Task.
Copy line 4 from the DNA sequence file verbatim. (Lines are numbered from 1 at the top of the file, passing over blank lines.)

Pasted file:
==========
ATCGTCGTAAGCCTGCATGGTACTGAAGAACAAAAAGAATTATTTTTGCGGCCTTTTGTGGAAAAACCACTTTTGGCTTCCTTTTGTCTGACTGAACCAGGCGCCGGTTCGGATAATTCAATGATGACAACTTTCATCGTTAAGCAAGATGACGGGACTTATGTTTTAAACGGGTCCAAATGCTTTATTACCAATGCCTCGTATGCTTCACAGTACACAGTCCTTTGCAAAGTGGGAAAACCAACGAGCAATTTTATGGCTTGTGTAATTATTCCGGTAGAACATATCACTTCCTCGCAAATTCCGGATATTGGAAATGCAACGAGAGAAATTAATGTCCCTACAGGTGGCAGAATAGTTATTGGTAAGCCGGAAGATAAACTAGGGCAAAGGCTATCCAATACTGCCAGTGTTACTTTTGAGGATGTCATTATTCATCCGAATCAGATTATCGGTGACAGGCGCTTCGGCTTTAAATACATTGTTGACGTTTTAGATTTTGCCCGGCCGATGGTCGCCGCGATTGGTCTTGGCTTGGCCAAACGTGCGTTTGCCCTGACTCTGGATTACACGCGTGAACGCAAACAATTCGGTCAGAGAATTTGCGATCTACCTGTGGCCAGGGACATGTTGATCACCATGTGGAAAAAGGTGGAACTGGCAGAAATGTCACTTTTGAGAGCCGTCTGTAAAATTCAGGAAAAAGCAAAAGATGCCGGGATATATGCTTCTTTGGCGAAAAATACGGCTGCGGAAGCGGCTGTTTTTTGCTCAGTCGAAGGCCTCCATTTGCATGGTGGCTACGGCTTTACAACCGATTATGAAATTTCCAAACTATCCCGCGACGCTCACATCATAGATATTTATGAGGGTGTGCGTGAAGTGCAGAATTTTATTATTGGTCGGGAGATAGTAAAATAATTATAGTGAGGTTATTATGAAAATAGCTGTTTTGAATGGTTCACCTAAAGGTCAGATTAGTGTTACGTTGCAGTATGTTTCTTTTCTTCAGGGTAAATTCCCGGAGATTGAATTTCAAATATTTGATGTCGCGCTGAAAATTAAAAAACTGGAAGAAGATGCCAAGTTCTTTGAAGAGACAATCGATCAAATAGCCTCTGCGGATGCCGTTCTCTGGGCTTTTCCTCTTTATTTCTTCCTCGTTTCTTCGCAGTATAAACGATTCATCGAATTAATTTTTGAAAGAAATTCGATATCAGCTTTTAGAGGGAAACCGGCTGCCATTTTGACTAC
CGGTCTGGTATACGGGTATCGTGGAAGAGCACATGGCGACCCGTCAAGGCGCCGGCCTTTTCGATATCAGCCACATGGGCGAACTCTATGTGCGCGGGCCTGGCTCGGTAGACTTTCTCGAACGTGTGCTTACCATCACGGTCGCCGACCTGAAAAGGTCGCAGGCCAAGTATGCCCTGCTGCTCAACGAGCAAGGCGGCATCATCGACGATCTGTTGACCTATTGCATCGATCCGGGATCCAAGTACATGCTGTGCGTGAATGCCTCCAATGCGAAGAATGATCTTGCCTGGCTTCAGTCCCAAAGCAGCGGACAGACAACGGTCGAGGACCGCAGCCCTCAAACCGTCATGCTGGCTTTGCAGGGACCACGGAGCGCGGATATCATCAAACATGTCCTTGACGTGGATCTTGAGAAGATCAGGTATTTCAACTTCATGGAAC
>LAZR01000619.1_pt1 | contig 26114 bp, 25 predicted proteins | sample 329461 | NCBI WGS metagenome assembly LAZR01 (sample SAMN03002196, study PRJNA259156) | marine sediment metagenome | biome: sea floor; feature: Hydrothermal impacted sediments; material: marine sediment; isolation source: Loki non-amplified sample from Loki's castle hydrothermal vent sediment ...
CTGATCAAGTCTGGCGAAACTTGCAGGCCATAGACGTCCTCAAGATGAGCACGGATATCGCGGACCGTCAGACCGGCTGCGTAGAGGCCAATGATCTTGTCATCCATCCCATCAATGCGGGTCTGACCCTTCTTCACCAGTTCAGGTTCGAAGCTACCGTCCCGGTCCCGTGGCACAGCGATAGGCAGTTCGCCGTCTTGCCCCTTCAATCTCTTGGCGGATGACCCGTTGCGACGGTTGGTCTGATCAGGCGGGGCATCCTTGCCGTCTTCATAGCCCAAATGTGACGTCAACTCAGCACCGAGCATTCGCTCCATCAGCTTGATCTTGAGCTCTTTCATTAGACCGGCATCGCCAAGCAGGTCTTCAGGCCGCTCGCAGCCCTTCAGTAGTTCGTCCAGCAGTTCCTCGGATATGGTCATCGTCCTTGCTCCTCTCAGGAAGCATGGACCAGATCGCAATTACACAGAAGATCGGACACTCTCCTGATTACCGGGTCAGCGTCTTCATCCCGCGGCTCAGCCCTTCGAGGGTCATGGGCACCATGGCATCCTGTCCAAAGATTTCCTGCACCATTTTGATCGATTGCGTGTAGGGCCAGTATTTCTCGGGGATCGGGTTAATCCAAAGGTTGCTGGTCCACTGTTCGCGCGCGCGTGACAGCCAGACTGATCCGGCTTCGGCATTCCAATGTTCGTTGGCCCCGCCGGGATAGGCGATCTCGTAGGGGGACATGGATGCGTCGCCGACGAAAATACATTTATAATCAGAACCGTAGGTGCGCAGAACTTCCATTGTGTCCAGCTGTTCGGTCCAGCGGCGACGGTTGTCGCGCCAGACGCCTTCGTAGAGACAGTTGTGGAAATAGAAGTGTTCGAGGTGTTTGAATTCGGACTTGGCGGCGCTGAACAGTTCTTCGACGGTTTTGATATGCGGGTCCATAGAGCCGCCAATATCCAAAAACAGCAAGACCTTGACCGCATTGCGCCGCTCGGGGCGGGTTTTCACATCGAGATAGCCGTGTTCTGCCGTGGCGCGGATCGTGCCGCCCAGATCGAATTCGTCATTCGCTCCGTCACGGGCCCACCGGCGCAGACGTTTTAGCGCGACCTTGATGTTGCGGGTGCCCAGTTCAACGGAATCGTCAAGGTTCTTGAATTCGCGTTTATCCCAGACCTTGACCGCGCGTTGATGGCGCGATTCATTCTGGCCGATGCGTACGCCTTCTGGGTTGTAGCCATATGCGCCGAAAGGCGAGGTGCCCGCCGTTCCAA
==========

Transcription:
CTGATCAAGTCTGGCGAAACTTGCAGGCCATAGACGTCCTCAAGATGAGCACGGATATCGCGGACCGTCAGACCGGCTGCGTAGAGGCCAATGATCTTGTCATCCATCCCATCAATGCGGGTCTGACCCTTCTTCACCAGTTCAGGTTCGAAGCTACCGTCCCGGTCCCGTGGCACAGCGATAGGCAGTTCGCCGTCTTGCCCCTTCAATCTCTTGGCGGATGACCCGTTGCGACGGTTGGTCTGATCAGGCGGGGCATCCTTGCCGTCTTCATAGCCCAAATGTGACGTCAACTCAGCACCGAGCATTCGCTCCATCAGCTTGATCTTGAGCTCTTTCATTAGACCGGCATCGCCAAGCAGGTCTTCAGGCCGCTCGCAGCCCTTCAGTAGTTCGTCCAGCAGTTCCTCGGATATGGTCATCGTCCTTGCTCCTCTCAGGAAGCATGGACCAGATCGCAATTACACAGAAGATCGGACACTCTCCTGATTACCGGGTCAGCGTCTTCATCCCGCGGCTCAGCCCTTCGAGGGTCATGGGCACCATGGCATCCTGTCCAAAGATTTCCTGCACCATTTTGATCGATTGCGTGTAGGGCCAGTATTTCTCGGGGATCGGGTTAATCCAAAGGTTGCTGGTCCACTGTTCGCGCGCGCGTGACAGCCAGACTGATCCGGCTTCGGCATTCCAATGTTCGTTGGCCCCGCCGGGATAGGCGATCTCGTAGGGGGACATGGATGCGTCGCCGACGAAAATACATTTATAATCAGAACCGTAGGTGCGCAGAACTTCCATTGTGTCCAGCTGTTCGGTCCAGCGGCGACGGTTGTCGCGCCAGACGCCTTCGTAGAGACAGTTGTGGAAATAGAAGTGTTCGAGGTGTTTGAATTCGGACTTGGCGGCGCTGAACAGTTCTTCGACGGTTTTGATATGCGGGTCCATAGAGCCGCCAATATCCAAAAACAGCAAGACCTTGACCGCATTGCGCCGCTCGGGGCGGGTTTTCACATCGAGATAGCCGTGTTCTGCCGTGGCGCGGATCGTGCCGCCCAGATCGAATTCGTCATTCGCTCCGTCACGGGCCCACCGGCGCAGACGTTTTAGCGCGACCTTGATGTTGCGGGTGCCCAGTTCAACGGAATCGTCAAGGTTCTTGAATTCGCGTTTATCCCAGACCTTGACCGCGCGTTGATGGCGCGATTCATTCTGGCCGATGCGTACGCCTTCTGGGTTGTAGCCATATGCGCCGAAAGGCGAGGTGCCCGCCGTTCCAA